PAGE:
NATO chief Jens Stoltenberg on Thursday accused Russian President Vladimir Putin of making a "big mistake" by invading Ukraine, as leaders gathered to discuss overhauling the alliance's eastern defenses.
"President Putin has made a big mistake and that is to launch a war against an independent sovereign nation. He has underestimated the strength of the Ukrainian people, the bravery of the Ukrainian people and their armed forces," Stoltenberg said ahead of a NATO summit in Brussels.
Stoltenberg said the leaders of the US-led military alliance would "address the need for a reset of our deterrence and defence in the longer term", starting with agreeing new deployments to eastern members Romania, Hungary, Slovakia and Bulgaria.
NATO has already rushed tens of thousands of troops to its eastern flank in the wake of Russia's invasion to counter the threat of any spillover from the conflict into alliance countries.
Ukrainian President Volodymyr Zelensky, whose country is not in NATO, is set to appeal for more weapons and greater intervention in a video address to leaders as he seeks to cajole the West into a tougher response.
"We are waiting for meaningful steps. From NATO, the EU and the G7," Zelensky said ahead of the day of summits of all three organisations in Brussels.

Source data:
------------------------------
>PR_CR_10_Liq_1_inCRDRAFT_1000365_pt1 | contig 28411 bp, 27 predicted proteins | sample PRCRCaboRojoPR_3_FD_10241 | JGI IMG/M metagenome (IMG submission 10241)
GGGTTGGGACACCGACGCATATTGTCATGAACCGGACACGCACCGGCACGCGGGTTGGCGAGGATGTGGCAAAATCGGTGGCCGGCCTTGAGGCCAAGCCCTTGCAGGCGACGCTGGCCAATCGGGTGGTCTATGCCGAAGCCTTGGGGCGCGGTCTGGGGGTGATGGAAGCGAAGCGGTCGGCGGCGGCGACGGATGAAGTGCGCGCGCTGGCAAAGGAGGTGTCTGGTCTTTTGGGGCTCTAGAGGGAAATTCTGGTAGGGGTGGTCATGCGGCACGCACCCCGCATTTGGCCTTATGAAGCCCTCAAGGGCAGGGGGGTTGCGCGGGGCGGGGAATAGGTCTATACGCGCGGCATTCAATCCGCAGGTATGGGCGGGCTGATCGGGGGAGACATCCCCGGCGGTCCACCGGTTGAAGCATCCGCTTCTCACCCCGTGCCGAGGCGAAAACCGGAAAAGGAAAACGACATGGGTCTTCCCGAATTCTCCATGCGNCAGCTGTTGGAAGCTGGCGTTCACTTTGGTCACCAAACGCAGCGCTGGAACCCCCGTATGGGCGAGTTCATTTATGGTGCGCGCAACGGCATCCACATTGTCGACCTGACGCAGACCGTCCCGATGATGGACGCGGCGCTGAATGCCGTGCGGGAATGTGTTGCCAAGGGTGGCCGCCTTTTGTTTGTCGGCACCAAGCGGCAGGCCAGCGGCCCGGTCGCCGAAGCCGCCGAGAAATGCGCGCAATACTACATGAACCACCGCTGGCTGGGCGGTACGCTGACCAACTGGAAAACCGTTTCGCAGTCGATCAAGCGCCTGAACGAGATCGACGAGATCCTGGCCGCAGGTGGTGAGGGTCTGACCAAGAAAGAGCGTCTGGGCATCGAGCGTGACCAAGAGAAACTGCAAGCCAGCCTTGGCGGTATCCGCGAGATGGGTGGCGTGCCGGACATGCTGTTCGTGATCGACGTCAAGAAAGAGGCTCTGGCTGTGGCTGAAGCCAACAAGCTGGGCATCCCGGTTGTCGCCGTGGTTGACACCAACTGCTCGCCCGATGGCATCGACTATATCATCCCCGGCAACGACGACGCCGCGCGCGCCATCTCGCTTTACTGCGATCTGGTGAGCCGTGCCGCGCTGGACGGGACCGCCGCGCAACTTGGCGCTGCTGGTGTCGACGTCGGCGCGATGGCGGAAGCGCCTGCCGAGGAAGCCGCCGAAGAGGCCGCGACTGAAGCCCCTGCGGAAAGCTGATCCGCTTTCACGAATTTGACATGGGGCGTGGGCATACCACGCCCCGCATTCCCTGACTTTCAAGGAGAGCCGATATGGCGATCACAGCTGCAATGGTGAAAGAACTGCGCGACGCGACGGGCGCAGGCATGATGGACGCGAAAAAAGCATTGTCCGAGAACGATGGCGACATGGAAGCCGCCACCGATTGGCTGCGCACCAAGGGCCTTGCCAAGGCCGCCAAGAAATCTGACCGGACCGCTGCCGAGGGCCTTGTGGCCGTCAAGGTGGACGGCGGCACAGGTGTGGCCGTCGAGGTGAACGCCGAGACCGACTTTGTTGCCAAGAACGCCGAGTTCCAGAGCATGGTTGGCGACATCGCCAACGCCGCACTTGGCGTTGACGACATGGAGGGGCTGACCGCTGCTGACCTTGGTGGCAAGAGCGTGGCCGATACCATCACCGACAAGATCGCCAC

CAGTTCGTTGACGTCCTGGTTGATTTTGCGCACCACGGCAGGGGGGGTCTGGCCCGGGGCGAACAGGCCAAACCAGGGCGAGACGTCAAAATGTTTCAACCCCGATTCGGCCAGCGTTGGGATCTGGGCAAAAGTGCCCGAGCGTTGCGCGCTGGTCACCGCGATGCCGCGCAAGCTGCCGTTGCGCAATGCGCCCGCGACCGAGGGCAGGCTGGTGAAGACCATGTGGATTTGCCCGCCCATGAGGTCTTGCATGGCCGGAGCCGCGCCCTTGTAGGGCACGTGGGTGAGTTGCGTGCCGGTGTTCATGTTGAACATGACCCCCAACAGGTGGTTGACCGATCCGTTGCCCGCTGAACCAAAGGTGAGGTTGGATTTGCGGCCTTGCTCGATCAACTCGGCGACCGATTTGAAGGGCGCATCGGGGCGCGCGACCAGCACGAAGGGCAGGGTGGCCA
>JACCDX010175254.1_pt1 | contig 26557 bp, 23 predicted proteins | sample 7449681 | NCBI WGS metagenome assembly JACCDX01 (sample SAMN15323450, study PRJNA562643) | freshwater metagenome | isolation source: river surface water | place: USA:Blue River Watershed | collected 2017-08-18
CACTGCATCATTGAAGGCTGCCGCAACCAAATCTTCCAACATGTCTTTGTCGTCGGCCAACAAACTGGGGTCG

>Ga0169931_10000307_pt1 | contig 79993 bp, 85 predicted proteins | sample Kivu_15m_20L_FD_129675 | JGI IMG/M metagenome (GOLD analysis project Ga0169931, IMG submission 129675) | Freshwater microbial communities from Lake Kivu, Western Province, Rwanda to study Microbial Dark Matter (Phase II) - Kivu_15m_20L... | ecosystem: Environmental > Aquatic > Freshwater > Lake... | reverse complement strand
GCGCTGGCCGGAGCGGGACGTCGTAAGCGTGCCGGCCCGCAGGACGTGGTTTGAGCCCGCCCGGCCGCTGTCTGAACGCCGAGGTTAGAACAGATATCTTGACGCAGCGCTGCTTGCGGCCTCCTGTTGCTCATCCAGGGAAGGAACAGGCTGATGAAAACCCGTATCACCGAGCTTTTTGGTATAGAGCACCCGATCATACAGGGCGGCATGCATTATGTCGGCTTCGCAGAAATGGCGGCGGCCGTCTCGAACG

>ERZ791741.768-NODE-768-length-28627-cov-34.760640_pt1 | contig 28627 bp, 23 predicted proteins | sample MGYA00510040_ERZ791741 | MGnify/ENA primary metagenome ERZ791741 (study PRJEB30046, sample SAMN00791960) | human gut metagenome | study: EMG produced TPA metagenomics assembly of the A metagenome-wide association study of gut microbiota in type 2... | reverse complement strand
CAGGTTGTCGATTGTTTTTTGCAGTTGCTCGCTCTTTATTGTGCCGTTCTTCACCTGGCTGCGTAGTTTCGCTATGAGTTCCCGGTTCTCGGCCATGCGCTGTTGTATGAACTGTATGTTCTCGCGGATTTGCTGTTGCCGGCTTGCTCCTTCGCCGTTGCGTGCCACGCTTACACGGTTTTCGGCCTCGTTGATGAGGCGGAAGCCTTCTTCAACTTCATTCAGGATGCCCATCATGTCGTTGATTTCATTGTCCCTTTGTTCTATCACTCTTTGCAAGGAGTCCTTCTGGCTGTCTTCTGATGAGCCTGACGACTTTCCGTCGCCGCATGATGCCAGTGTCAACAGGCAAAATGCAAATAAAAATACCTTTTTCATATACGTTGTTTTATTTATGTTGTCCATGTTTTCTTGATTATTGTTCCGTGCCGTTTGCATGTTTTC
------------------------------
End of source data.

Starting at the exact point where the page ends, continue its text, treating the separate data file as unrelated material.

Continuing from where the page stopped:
"At these three summits we will see: Who is a friend, who is a partner, and who betrayed us for money. Life can be defended only when united."
NATO leaders are vowing to bolster weapons deliveries to non-member Ukraine and supply protection against chemical and nuclear threats from Russia.
But the alliance has rebuffed pleas from Kyiv to impose a no-fly zone to help halt Russia's onslaught for fear of getting dragged into a "full-fledged" conflict with Moscow.
"We have a responsibility to ensure that this conflict does not escalate beyond Ukraine that will cause even more suffering, even more death, even more destruction," Stoltenberg said.
US President Joe Biden warned before heading to Europe of a "real threat" that the Kremlin could use chemical weapons in Ukraine.
Stoltenberg told journalists that "any use of chemical weapons would fundamentally change the nature of the conflict".
"It will be a blatant violation of international law, and it will have widespread and severe consequences."